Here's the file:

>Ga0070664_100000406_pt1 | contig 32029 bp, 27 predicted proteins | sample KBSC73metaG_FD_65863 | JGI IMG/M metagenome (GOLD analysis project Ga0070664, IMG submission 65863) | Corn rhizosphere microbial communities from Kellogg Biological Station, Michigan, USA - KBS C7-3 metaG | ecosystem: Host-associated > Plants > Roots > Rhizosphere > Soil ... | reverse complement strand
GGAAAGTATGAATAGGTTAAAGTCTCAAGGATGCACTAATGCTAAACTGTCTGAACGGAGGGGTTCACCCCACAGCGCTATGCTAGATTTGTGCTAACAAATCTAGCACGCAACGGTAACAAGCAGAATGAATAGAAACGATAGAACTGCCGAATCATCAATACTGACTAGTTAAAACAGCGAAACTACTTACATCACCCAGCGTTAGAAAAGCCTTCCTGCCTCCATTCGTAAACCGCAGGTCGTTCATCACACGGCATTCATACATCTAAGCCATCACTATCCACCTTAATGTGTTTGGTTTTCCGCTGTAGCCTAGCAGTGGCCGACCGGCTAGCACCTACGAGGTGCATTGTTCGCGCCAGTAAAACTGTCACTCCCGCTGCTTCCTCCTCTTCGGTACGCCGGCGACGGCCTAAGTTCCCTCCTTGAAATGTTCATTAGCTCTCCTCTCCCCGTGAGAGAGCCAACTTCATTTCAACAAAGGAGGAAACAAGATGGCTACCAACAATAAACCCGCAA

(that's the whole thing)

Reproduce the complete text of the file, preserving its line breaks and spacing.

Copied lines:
>Ga0070664_100000406_pt1 | contig 32029 bp, 27 predicted proteins | sample KBSC73metaG_FD_65863 | JGI IMG/M metagenome (GOLD analysis project Ga0070664, IMG submission 65863) | Corn rhizosphere microbial communities from Kellogg Biological Station, Michigan, USA - KBS C7-3 metaG | ecosystem: Host-associated > Plants > Roots > Rhizosphere > Soil ... | reverse complement strand
GGAAAGTATGAATAGGTTAAAGTCTCAAGGATGCACTAATGCTAAACTGTCTGAACGGAGGGGTTCACCCCACAGCGCTATGCTAGATTTGTGCTAACAAATCTAGCACGCAACGGTAACAAGCAGAATGAATAGAAACGATAGAACTGCCGAATCATCAATACTGACTAGTTAAAACAGCGAAACTACTTACATCACCCAGCGTTAGAAAAGCCTTCCTGCCTCCATTCGTAAACCGCAGGTCGTTCATCACACGGCATTCATACATCTAAGCCATCACTATCCACCTTAATGTGTTTGGTTTTCCGCTGTAGCCTAGCAGTGGCCGACCGGCTAGCACCTACGAGGTGCATTGTTCGCGCCAGTAAAACTGTCACTCCCGCTGCTTCCTCCTCTTCGGTACGCCGGCGACGGCCTAAGTTCCCTCCTTGAAATGTTCATTAGCTCTCCTCTCCCCGTGAGAGAGCCAACTTCATTTCAACAAAGGAGGAAACAAGATGGCTACCAACAATAAACCCGCAA